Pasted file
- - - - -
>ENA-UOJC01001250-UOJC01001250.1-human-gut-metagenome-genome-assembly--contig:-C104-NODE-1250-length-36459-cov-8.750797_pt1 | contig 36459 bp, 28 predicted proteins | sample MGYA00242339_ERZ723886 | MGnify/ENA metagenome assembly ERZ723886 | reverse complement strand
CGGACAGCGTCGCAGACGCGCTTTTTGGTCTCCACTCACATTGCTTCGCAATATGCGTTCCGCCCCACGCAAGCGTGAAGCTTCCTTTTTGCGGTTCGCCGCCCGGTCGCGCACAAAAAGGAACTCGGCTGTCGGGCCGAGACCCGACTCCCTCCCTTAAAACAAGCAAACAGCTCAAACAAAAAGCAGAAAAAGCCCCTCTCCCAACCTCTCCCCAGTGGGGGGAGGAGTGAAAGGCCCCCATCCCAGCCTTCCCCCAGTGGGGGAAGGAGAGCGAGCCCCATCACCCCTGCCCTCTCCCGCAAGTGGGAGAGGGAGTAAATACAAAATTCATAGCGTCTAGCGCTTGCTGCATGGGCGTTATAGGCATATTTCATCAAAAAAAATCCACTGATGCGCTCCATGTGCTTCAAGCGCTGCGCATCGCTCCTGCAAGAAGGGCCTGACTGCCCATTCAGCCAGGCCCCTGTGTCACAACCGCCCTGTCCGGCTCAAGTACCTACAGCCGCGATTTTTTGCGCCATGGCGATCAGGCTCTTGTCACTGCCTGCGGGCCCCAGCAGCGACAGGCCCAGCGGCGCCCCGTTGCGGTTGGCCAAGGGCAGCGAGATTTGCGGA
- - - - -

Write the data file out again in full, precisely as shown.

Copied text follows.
>ENA-UOJC01001250-UOJC01001250.1-human-gut-metagenome-genome-assembly--contig:-C104-NODE-1250-length-36459-cov-8.750797_pt1 | contig 36459 bp, 28 predicted proteins | sample MGYA00242339_ERZ723886 | MGnify/ENA metagenome assembly ERZ723886 | reverse complement strand
CGGACAGCGTCGCAGACGCGCTTTTTGGTCTCCACTCACATTGCTTCGCAATATGCGTTCCGCCCCACGCAAGCGTGAAGCTTCCTTTTTGCGGTTCGCCGCCCGGTCGCGCACAAAAAGGAACTCGGCTGTCGGGCCGAGACCCGACTCCCTCCCTTAAAACAAGCAAACAGCTCAAACAAAAAGCAGAAAAAGCCCCTCTCCCAACCTCTCCCCAGTGGGGGGAGGAGTGAAAGGCCCCCATCCCAGCCTTCCCCCAGTGGGGGAAGGAGAGCGAGCCCCATCACCCCTGCCCTCTCCCGCAAGTGGGAGAGGGAGTAAATACAAAATTCATAGCGTCTAGCGCTTGCTGCATGGGCGTTATAGGCATATTTCATCAAAAAAAATCCACTGATGCGCTCCATGTGCTTCAAGCGCTGCGCATCGCTCCTGCAAGAAGGGCCTGACTGCCCATTCAGCCAGGCCCCTGTGTCACAACCGCCCTGTCCGGCTCAAGTACCTACAGCCGCGATTTTTTGCGCCATGGCGATCAGGCTCTTGTCACTGCCTGCGGGCCCCAGCAGCGACAGGCCCAGCGGCGCCCCGTTGCGGTTGGCCAAGGGCAGCGAGATTTGCGGA